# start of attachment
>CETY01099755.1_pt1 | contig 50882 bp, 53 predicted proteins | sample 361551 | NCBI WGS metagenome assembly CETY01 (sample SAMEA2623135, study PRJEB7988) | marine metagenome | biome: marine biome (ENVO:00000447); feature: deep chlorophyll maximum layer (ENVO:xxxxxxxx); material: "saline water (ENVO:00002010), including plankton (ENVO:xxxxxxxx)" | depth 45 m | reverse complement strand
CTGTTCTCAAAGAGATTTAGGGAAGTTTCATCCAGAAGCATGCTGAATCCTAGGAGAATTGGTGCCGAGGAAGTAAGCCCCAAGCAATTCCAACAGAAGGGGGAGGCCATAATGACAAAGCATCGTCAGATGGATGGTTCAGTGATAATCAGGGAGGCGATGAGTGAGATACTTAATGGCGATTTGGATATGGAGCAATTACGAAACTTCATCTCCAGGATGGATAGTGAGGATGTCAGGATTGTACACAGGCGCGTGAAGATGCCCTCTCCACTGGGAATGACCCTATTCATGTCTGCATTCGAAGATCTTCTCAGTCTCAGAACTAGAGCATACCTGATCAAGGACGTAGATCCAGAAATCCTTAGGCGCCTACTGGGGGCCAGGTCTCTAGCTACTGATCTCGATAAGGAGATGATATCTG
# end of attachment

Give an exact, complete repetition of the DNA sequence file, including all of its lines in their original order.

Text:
>CETY01099755.1_pt1 | contig 50882 bp, 53 predicted proteins | sample 361551 | NCBI WGS metagenome assembly CETY01 (sample SAMEA2623135, study PRJEB7988) | marine metagenome | biome: marine biome (ENVO:00000447); feature: deep chlorophyll maximum layer (ENVO:xxxxxxxx); material: "saline water (ENVO:00002010), including plankton (ENVO:xxxxxxxx)" | depth 45 m | reverse complement strand
CTGTTCTCAAAGAGATTTAGGGAAGTTTCATCCAGAAGCATGCTGAATCCTAGGAGAATTGGTGCCGAGGAAGTAAGCCCCAAGCAATTCCAACAGAAGGGGGAGGCCATAATGACAAAGCATCGTCAGATGGATGGTTCAGTGATAATCAGGGAGGCGATGAGTGAGATACTTAATGGCGATTTGGATATGGAGCAATTACGAAACTTCATCTCCAGGATGGATAGTGAGGATGTCAGGATTGTACACAGGCGCGTGAAGATGCCCTCTCCACTGGGAATGACCCTATTCATGTCTGCATTCGAAGATCTTCTCAGTCTCAGAACTAGAGCATACCTGATCAAGGACGTAGATCCAGAAATCCTTAGGCGCCTACTGGGGGCCAGGTCTCTAGCTACTGATCTCGATAAGGAGATGATATCTG